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Thursday, August 12, 2010

Comic Reviews 8/13/10

Issue Number: 3
Publisher: Avatar
Creator: Garth Ennis
Writer: David Lapham
Artist: Javier Barreno
Inker: Julien Hugonnard-Bert
Colors: Digikore Studios
Price (USD): $3.99
Release Date: NOW ON SALE
Genre: Horror
ADULT MATURE - Comics on the Edge

I added the word ADULT to the listing because I feel this should not be sold to
anyone under 18. I always felt that Garth Ennis pushed the envelope when it came
to shocking comic book readers. Although he created the original concept and
series of CROSSED it seems that David Lapham has taken it to the extreme. For
those unfamiliar, the Cross virus has spread far and wide with only pockets of
unaffected struggling to survive without being discovered by the "Crossed." The
disease is spread by contact with bodily fluids of those already infected. If
you think of how many different bodily fluids could be used you will understand
how easily the writer could resort to acts of depravity as plot devises. The
disease makes those infected go after the normal to either kill them, infect
them, or just perform all kinds of deviancies on them. This second series
follows a group of survivors, a family that ran a horse ranch before the
disaster that spread the virus hit. Early on we learned that this family was
very dysfunctional to begin with. The father has been abusing one teenage
daughter and possibly another, the mother turns a blind eye to it and Addy, the
older sister is the only one among them that worked up enough courage to
confront him. Before he had a chance to give her a good thrashing for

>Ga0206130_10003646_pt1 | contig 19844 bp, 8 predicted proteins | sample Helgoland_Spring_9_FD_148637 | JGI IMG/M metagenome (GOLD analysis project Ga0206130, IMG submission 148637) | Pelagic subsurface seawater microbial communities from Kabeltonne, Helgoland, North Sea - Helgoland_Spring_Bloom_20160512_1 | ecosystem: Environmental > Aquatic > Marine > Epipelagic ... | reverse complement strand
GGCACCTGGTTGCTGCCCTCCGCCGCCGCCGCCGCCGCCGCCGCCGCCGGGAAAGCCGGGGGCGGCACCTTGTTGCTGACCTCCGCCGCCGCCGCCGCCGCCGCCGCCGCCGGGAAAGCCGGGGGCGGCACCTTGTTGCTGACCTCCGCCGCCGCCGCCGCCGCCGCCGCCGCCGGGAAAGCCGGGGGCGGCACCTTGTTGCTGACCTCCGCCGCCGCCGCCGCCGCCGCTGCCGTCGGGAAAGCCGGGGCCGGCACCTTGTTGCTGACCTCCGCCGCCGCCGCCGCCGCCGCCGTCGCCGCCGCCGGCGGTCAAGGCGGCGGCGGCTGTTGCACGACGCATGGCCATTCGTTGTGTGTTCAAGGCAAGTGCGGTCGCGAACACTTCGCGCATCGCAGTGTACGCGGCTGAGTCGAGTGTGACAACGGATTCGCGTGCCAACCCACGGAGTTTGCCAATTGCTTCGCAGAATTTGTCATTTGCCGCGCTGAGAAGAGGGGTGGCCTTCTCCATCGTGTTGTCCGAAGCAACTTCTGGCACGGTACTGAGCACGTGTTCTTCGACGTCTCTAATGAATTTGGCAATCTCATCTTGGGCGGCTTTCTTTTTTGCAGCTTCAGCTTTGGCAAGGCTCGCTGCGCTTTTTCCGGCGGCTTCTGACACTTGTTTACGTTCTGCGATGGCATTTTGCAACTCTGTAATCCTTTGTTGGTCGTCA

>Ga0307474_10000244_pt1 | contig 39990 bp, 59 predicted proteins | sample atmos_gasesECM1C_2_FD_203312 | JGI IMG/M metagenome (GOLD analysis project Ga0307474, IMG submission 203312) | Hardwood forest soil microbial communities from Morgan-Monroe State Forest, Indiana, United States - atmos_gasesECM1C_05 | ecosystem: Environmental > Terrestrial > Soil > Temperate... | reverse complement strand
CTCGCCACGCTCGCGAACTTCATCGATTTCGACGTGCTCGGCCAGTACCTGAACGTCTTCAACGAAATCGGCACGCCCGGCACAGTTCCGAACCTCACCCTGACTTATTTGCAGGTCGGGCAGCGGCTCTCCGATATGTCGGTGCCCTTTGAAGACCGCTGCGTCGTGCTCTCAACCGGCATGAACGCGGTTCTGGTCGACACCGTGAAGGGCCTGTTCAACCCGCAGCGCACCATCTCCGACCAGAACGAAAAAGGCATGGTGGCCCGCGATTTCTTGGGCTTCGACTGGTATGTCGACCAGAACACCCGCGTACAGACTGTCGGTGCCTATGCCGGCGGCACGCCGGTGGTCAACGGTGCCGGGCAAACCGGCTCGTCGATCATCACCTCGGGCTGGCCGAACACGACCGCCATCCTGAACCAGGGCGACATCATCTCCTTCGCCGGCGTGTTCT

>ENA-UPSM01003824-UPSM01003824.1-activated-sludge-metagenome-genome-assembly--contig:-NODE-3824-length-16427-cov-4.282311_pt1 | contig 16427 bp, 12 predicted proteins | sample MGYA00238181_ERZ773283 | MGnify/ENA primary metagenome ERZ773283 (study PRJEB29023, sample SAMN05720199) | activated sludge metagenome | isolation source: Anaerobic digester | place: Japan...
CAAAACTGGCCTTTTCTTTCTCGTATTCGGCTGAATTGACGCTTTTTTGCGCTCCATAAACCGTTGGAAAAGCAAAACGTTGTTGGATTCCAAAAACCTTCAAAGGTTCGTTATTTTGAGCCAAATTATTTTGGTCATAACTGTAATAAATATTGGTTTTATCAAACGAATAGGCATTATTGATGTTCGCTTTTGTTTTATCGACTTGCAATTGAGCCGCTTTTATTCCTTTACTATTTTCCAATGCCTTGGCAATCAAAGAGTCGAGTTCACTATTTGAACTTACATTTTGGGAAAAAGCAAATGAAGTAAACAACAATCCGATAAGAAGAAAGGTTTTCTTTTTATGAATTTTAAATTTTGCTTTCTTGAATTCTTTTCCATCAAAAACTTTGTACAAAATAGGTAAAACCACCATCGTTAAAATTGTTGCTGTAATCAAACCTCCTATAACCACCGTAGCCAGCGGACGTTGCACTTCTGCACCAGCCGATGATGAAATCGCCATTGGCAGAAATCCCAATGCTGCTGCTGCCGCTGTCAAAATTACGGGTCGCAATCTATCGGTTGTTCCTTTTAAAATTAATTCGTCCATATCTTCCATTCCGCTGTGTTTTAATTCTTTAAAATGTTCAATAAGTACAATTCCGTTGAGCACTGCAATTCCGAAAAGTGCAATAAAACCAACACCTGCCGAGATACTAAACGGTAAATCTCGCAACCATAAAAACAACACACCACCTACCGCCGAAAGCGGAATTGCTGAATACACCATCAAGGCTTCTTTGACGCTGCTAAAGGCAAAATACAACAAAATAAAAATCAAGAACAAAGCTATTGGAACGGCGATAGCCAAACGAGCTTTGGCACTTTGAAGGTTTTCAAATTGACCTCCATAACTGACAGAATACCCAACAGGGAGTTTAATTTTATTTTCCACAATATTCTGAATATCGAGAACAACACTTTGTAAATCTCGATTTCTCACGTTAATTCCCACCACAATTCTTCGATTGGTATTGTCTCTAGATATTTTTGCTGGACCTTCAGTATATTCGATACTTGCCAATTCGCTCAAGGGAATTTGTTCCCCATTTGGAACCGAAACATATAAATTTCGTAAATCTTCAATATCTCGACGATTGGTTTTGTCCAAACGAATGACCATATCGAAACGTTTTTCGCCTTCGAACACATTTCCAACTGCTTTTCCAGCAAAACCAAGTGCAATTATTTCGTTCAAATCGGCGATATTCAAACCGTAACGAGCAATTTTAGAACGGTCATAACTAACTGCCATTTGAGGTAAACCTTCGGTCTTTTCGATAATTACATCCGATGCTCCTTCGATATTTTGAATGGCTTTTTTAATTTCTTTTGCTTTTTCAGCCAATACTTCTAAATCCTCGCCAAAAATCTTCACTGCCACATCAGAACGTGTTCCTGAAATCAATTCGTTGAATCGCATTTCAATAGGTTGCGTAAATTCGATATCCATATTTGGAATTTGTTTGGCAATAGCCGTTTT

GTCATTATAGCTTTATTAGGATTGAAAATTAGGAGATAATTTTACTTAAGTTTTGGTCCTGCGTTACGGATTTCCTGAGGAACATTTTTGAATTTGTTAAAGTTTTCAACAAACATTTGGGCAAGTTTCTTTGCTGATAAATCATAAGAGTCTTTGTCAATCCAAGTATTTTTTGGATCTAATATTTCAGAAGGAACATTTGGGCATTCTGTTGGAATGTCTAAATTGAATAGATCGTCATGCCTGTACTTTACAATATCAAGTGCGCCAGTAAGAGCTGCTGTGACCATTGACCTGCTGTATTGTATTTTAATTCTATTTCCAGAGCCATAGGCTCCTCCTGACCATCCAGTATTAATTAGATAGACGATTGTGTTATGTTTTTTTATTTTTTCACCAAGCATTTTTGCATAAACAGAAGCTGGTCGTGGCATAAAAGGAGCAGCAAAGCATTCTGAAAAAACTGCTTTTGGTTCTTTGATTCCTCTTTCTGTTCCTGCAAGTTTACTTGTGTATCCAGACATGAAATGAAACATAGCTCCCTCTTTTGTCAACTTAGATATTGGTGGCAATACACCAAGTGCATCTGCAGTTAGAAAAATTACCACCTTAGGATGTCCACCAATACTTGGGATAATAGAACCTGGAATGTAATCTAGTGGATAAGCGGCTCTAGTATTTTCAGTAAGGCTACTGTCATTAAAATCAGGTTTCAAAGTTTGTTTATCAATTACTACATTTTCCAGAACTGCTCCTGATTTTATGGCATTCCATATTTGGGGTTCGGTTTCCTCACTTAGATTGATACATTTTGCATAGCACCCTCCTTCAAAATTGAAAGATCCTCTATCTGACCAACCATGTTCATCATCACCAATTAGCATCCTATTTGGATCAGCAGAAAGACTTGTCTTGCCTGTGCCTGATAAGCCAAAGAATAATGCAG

questioning him the Crossed attacked and the entire family that survived took
off on horses to find a place secluded to build a new home. At this stage of the
story they have started a settlement and have been building defenses around it
in the event they are found again. Addy has been sent out on scouting missions,
partly to keep her away while the father has his way with any woman he wants.
The events have pushed him even further into his god complex and he is followed
by the others like a cult leader. Addy has been kept away from her early teens
sister, Kayleen, but soon figured out she must be the victim of her father's
depravity. As this chapter opens she is standing in the door of the room Kayleen
has been kept in. Not only is she almost ready to give birth she has an IV
plugged in that is feeding her Crossed blood. I can't tell you in this review
what Kayleen says explicitly. Let's just say she views her pregnancy as a gift
from god through her father. Before Addy has a chance to even turn her rifle on
dad he slams her against the wall proclaiming himself god's prophet. It is
around this time that the Crossed are closing in on their location. Before long